Knowing this, you can be sure that trying to teach your employees in the way they don’t actively learn anymore isn’t the best approach. Why not make things a bit more enjoyable?
The answer to successfully raising financial awareness may rest somewhere between a game and a simulation. A game in itself may not be sufficient to offer the learning experience, however, when you introduce simulation elements, it’ll be much more likely to show clear engagement from participants.
Here are some pointers on making sure that your finance training simulation is effective:
- It must feel “real” – keep it as close to reality as possible and it needs to relate to the real life business IE. If it’s a burger bar, make it about a burger bar
- All the theory must be developed but not overcomplicated, concise but not half-baked and just overall credible so that it is believable, so it needs to be a well thought out idea that people can relate to. Prior preparation is key
- There must be elements of teamwork to reflect the true business environment
- It needs to include the impact of competition and the outside world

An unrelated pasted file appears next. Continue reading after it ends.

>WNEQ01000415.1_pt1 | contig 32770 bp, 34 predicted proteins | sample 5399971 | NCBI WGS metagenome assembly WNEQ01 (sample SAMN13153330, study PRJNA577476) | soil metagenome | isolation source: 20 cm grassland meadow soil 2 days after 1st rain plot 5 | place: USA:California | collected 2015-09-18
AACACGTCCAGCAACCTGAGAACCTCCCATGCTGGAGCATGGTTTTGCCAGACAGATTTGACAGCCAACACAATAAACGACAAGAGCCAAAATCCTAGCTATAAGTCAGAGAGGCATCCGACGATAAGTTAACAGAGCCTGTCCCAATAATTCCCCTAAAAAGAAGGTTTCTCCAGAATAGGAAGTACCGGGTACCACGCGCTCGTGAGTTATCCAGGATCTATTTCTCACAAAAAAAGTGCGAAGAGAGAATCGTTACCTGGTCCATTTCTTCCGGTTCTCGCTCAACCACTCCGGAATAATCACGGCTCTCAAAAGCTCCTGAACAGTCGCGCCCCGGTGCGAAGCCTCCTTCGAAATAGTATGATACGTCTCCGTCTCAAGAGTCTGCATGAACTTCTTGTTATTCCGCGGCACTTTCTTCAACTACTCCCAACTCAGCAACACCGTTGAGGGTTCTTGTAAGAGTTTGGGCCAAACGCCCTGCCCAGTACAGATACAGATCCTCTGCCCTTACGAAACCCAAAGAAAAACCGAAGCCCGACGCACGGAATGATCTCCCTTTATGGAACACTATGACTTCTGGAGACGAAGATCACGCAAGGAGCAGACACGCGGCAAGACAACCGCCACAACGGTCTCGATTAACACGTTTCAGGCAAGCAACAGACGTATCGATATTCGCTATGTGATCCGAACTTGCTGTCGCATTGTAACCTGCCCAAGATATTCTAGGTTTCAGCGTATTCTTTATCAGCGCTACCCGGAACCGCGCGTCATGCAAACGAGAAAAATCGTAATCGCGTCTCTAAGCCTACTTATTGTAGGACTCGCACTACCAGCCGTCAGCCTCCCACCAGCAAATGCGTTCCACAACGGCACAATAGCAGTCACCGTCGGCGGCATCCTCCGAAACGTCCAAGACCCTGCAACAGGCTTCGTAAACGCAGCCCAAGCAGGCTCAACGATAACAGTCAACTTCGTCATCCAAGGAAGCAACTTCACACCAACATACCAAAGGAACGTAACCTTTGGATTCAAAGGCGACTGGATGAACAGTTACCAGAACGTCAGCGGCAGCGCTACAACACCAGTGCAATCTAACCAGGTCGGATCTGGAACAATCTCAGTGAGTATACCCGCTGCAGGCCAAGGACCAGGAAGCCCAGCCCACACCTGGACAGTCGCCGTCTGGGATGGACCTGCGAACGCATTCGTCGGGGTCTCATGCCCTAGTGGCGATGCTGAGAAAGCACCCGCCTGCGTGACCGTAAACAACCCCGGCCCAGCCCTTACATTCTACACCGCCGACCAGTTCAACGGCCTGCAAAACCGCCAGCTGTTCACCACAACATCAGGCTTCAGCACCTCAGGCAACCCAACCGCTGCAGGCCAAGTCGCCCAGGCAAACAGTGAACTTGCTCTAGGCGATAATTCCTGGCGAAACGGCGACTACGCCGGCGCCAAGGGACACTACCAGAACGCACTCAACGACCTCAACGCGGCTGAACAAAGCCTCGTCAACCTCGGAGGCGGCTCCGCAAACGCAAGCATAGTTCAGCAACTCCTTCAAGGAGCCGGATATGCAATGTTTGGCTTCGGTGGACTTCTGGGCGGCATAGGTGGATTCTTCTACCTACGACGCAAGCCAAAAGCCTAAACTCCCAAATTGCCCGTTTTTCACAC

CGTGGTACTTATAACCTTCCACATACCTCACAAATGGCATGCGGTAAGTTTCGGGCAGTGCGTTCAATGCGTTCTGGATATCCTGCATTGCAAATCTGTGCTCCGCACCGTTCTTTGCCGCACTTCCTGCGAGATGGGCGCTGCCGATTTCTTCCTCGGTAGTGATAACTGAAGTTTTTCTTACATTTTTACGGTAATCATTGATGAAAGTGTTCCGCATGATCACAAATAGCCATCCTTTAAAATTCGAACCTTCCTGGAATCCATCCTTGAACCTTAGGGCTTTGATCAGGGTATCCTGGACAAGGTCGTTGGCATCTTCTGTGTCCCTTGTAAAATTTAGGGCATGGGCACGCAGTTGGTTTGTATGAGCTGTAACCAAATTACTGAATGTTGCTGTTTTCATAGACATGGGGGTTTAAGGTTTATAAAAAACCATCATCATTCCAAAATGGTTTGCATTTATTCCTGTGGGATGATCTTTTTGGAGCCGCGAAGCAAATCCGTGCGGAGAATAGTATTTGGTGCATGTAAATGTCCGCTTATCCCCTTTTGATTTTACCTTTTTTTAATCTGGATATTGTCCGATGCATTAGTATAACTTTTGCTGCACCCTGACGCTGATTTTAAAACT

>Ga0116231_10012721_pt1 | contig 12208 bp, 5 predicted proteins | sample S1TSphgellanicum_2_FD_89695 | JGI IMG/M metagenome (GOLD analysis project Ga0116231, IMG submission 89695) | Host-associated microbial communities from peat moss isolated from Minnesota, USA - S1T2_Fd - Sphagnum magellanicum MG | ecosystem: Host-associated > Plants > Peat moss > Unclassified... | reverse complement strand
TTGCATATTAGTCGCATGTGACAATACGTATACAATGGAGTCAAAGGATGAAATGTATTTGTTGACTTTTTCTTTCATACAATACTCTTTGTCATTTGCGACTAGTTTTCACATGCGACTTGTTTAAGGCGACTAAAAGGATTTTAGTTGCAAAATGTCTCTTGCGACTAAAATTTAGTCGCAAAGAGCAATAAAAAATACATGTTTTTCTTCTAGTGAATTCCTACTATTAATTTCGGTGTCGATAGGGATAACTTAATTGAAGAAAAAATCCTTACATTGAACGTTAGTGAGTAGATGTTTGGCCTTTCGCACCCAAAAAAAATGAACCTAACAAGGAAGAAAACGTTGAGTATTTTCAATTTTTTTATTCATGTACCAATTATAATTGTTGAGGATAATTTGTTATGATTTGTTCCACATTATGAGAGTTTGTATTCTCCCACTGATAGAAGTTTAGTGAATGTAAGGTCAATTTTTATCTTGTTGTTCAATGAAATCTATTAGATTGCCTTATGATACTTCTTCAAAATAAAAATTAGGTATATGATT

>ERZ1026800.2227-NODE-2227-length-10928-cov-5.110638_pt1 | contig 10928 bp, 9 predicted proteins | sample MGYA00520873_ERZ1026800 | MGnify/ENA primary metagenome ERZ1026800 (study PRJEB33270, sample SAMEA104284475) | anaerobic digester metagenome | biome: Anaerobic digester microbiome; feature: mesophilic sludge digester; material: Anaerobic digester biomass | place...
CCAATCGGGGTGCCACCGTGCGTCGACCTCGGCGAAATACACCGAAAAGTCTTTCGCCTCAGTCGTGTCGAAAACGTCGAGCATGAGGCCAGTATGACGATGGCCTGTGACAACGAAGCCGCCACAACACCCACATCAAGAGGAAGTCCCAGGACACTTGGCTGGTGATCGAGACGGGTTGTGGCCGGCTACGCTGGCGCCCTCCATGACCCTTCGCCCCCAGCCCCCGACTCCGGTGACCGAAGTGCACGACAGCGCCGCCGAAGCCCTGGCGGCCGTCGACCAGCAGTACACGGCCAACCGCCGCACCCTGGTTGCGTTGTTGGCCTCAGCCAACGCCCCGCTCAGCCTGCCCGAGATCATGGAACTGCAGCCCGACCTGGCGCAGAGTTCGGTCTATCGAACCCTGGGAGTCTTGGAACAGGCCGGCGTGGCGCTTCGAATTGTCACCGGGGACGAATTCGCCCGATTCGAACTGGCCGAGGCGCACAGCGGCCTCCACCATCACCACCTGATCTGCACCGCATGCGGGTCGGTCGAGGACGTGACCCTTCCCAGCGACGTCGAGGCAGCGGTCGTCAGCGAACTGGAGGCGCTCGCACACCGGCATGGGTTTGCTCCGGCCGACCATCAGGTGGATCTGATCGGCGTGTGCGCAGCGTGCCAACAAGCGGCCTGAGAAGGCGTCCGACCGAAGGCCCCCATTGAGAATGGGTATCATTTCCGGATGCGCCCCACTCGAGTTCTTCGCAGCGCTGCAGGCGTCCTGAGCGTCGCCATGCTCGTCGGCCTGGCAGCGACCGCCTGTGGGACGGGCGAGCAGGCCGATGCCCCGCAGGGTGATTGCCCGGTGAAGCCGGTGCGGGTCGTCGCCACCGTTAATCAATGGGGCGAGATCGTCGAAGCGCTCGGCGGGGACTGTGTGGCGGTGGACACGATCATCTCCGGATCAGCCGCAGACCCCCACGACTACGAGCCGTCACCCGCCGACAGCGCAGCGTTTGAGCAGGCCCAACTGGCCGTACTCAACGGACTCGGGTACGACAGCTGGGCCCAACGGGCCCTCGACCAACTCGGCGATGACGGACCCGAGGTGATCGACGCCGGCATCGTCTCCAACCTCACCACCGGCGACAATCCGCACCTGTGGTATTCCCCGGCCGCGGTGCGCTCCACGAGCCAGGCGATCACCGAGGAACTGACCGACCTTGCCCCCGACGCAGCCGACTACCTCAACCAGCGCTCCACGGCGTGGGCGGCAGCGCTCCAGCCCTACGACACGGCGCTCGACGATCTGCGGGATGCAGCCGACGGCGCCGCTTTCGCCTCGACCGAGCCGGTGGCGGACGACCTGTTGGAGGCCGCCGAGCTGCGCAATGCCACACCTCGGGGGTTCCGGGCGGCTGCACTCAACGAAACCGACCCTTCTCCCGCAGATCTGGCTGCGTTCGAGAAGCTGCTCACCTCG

Now, here are some suggestions on areas you need to cover within your finance training simulation and the stages of learning for the participants:
- There needs to be a physical simulation of trading. With participants having visibility of business transactions, a basic understanding can be formed
- Accounts need to be manually prepared. With a link between profit and loss accounts and balance sheets being made with relation to the physical transactions, participants will start to understand the source of the numbers
- There needs to be an element where people decide on a strategy. With limited assets, decisions need to be made on expenditure, including elements such as product development and capacity improvement
- The strategy needs to be implemented with a known competitive position
So, you have improved the financial awareness of your employees. You’ve made finance training something more interesting and something that has impact; it’ll stay with your employees and hopefully, be at the forefront of their minds. What does this mean for your business? How can you see if the increase in financial awareness is impacting the profile of your business? You could potentially wait until the end of the year and see what the accounts are like, alternatively; why not take a more proactive approach yourself? My Business Profile lets you monitor your business’s profile over a period of time and see how the decisions you make are impacting the credit rating of your business. If, for example, you’ve educated your staff in the importance of working with a low stock level to increase your cash flow and they are now ordering products just-in-time as opposed to heavily building stocks months in advance, you can see the impact that this positive action is having on your business’s profile.
Source: Alan Cowey